Roland Piquepaille's Technology Trends
How new technologies are modifying our way of life

vendredi 2 juillet 2004

According to Haaretz, an Israeli start-up has developed a new radar technology to see through walls. This radar system, based on UWB (ultra wideband) technology, can produce 3D images of what stays behind walls. The real breakthrough is that this system can be used from a distance of up to 20 meters, which will benefit rescuers as well as military personnel by providing useful information about the number of people inside a room, their locations and even their weapons. The newspaper adds that the images are of good quality, allowing the users of the system to follow what is happening behind the wall in real time. However, don't expect to get one today. The first devices are expected to be available within 18 months.

Here are some excerpts.

a small, Herzliya-based company called Camero is offering a solution: a radar system, based on UWB (ultra wideband) technology, that can produce three-dimensional pictures of what lies behind a wall, from a distance of up to 20 meters. The pictures, which resemble those produced by ultrasound, are relatively high-resolution. Although the figures are somewhat blurred, the system enables the user to follow what is happening behind the wall in real time.
"The company was born of urgent operational needs," said CEO Aharon Aharon -- and not only those of the military. "When disaster victims must be rescued from a collapsed building or a fire, time is of the essence," he explained. "Rescue forces often invest enormous resources and precious time in combing the rubble, or endanger their lives by entering the flames, even if it is not clear that there are any survivors behind the walls."

And here are some details about the technology, which also uses special software.

Camero was born at the Jerusalem Global venture capital fund (JVG), when Amir Be'eri, a former defense establishment employee associated with the fund (his most recent position was CEO of Infineon), developed a way to emit UWB radio waves. UWB was a new technology at the time, and it was necessary because ordinary radio waves do not provide high enough resolution to be useful. Yet radio waves are necessary because other types of waves do not pass through walls.
Another problem with radio waves is that they do not function well around metal. However, Camero has developed sophisticated software that enables its technology to work even on steel-reinforced concrete walls.

Apparently, the first devices will be ready within 18 months, a period during which Camero's competitor, Time Domain, will be able to sell its own technology.

Time Domain, which also uses UWB technology to see through walls, has been active for six months and is already selling millions of dollars worth of devices a year. But Camero's technology is superior in several important respects. First, it can be used from a distance of 20 meters, whereas Time Domain's product must be right next to the wall in question. Second, it gives a detailed picture of everything in the room, whereas Time Domain's product locates objects, but gives no information about their shape or size.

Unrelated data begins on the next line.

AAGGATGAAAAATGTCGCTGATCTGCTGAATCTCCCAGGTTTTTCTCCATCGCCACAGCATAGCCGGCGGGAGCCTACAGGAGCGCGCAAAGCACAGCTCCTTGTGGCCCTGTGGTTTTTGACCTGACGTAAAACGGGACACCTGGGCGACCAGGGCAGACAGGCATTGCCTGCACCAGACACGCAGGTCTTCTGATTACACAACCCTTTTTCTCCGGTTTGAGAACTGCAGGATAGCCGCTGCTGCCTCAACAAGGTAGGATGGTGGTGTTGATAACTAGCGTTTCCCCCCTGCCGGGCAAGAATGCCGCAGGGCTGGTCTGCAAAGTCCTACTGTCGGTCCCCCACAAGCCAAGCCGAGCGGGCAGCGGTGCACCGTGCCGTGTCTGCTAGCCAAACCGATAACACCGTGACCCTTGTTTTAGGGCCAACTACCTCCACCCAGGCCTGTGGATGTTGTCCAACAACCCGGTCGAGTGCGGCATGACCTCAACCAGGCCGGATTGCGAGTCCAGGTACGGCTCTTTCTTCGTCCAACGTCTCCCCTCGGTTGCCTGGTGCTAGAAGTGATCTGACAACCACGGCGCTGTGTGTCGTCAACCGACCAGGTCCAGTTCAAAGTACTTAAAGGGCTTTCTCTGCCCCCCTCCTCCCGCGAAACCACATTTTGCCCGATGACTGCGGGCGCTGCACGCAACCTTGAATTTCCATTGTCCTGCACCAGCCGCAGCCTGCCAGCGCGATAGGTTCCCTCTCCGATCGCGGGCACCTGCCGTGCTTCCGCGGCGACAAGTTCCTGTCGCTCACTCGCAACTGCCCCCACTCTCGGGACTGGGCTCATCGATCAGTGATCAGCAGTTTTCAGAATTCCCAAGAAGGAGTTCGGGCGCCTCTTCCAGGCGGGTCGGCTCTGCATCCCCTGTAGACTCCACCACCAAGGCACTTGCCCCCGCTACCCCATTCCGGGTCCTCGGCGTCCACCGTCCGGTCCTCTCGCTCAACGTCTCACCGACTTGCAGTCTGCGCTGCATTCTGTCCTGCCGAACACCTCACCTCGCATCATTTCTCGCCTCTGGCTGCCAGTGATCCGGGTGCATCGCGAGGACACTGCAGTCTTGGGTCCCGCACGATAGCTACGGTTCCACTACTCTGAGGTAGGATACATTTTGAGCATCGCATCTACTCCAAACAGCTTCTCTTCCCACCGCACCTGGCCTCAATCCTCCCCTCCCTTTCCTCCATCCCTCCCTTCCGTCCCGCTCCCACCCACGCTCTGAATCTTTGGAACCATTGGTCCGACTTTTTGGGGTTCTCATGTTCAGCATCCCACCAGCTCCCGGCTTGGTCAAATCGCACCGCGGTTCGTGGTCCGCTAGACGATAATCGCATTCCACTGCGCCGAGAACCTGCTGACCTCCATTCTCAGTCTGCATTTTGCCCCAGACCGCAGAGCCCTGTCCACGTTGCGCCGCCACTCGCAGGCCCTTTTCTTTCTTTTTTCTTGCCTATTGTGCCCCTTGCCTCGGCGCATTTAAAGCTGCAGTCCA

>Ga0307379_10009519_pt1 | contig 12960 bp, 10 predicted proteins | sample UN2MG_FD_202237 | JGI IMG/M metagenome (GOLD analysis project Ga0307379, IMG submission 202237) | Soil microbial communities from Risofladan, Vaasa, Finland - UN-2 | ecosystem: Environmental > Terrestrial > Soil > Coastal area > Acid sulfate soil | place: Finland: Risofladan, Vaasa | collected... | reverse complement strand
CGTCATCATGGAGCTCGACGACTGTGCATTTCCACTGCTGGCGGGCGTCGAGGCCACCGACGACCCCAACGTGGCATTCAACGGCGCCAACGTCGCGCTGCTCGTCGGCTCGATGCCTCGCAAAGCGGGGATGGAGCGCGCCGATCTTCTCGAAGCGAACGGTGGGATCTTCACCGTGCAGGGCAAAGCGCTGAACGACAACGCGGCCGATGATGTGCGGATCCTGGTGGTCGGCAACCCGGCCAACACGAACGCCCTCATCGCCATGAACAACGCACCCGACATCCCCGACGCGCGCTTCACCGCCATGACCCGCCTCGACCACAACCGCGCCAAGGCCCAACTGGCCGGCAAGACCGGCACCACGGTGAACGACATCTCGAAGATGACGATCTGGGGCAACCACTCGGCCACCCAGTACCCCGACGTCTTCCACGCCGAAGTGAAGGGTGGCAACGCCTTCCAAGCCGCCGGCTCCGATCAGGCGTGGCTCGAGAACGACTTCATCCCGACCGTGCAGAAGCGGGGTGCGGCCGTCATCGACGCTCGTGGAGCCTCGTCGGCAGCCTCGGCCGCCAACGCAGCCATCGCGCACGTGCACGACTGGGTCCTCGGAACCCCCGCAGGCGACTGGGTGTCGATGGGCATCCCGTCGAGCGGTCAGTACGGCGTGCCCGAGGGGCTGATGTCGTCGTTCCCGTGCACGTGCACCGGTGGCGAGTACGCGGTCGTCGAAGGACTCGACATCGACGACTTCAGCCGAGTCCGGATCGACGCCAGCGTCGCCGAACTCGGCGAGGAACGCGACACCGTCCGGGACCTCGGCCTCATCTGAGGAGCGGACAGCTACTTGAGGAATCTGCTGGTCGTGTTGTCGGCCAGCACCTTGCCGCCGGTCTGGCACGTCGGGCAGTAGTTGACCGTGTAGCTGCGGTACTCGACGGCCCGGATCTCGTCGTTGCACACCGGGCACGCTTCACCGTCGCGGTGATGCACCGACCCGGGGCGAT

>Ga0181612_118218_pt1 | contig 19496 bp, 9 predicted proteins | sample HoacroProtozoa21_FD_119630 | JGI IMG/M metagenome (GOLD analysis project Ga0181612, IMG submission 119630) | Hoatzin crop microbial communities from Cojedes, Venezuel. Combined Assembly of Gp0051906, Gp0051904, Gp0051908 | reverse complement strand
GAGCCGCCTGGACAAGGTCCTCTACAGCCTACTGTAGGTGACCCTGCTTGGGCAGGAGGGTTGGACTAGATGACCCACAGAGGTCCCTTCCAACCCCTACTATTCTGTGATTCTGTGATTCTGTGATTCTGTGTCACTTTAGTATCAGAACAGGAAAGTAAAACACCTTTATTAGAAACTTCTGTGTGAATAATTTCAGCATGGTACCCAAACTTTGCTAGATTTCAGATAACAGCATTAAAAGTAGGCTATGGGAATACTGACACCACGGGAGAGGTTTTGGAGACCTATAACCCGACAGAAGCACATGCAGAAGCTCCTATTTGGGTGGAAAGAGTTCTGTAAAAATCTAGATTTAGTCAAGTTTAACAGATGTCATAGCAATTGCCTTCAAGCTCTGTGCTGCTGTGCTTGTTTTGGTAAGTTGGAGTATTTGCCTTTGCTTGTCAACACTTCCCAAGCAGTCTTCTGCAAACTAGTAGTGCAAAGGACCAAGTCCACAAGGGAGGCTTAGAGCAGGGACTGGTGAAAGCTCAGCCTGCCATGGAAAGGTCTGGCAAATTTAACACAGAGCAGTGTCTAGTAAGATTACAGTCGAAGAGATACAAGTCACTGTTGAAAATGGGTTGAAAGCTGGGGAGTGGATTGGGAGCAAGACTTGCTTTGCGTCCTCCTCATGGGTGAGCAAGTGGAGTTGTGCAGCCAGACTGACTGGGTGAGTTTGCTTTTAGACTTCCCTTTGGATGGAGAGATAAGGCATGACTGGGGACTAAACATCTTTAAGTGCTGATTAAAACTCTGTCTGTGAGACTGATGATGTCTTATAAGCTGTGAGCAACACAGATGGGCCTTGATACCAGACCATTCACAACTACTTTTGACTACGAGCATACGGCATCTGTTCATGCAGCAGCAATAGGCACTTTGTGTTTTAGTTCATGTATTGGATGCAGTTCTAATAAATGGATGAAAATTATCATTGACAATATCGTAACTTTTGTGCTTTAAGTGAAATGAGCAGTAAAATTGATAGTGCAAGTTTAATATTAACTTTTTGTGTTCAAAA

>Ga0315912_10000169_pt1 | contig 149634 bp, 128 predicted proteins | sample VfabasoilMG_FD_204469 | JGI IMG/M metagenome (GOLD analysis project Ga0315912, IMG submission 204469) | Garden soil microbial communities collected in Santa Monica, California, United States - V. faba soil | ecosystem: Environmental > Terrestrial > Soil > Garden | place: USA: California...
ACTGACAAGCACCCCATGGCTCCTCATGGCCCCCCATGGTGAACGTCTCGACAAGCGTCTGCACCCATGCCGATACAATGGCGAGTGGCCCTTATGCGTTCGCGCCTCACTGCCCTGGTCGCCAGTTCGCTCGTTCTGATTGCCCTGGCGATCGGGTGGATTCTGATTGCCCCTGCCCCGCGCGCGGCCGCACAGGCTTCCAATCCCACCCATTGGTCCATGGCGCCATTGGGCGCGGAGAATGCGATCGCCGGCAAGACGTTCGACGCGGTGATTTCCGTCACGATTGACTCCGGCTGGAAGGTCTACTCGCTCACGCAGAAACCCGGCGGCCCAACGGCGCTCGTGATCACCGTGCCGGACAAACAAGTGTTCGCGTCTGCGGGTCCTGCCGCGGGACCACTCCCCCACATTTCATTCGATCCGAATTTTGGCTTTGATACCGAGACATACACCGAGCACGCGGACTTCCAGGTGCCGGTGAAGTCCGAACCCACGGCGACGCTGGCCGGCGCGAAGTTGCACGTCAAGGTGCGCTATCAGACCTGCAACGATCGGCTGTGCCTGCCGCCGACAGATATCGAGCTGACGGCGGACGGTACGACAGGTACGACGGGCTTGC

In "Israeli invention sees through walls," WorldNetDaily gives some details about other defense technologies developed in Israel.

Israeli firms are well known for developing revolutionary technology, particularly in the defense fields. El Al Airlines recently implemented a high-tech antimissile system developed by an Israeli firm, and Israel announced it developed a Star Wars-like remote control border with Gaza that uses unmanned sensor patrol cars and computerized observation posts to automatically spot and, upon human authorization, kill terrorists, even recommending the most appropriate weapon for the system to fire against a specified target.
In addition, an Israeli security source told WND that Israel recently developed proprietary technology that can discreetly put an electronic field around a building or area that gives users the ability to monitor and control every electronic emission within that field, from electronic can openers to fax machines, computers and cell phones.

Sources: Zuri Dar and Oded Hermoni, Haaretz, July 1, 2004; Aaron Klein,, July 2, 2004

1:58:16 PM   Permalink   Comments []   Trackback []  

Click here to visit the Radio UserLand website. © Copyright 2004 Roland Piquepaille.
Last update: 01/11/2004; 09:01:58.

July 2004
Sun Mon Tue Wed Thu Fri Sat
        1 2 3
4 5 6 7 8 9 10
11 12 13 14 15 16 17
18 19 20 21 22 23 24
25 26 27 28 29 30 31
Jun   Aug

Search this blog for

Courtesy of PicoSearch

Supported by

If you're tired to read about technology, it's time to take a break.
Try their exercise and fitness equipment.
Read more

Personal Links

Other Links

Ars Technica
Daily Rotation News
I4U News
Mindjack Daily Relay
Smart Mobs


Paul Boutin
Dan Gillmor
Lawrence Lessig
Jenny Levine
Karlin Lillington
John Robb
Dolores Tam
Jon Udell
Dave Winer

Drop me a note via Radio
Click here to send an email to the editor of this weblog.

E-mail me directly at

Subscribe to this weblog
Subscribe to "Roland Piquepaille's Technology Trends" in Radio UserLand.

XML Version of this page
Click to see the XML version of this web page.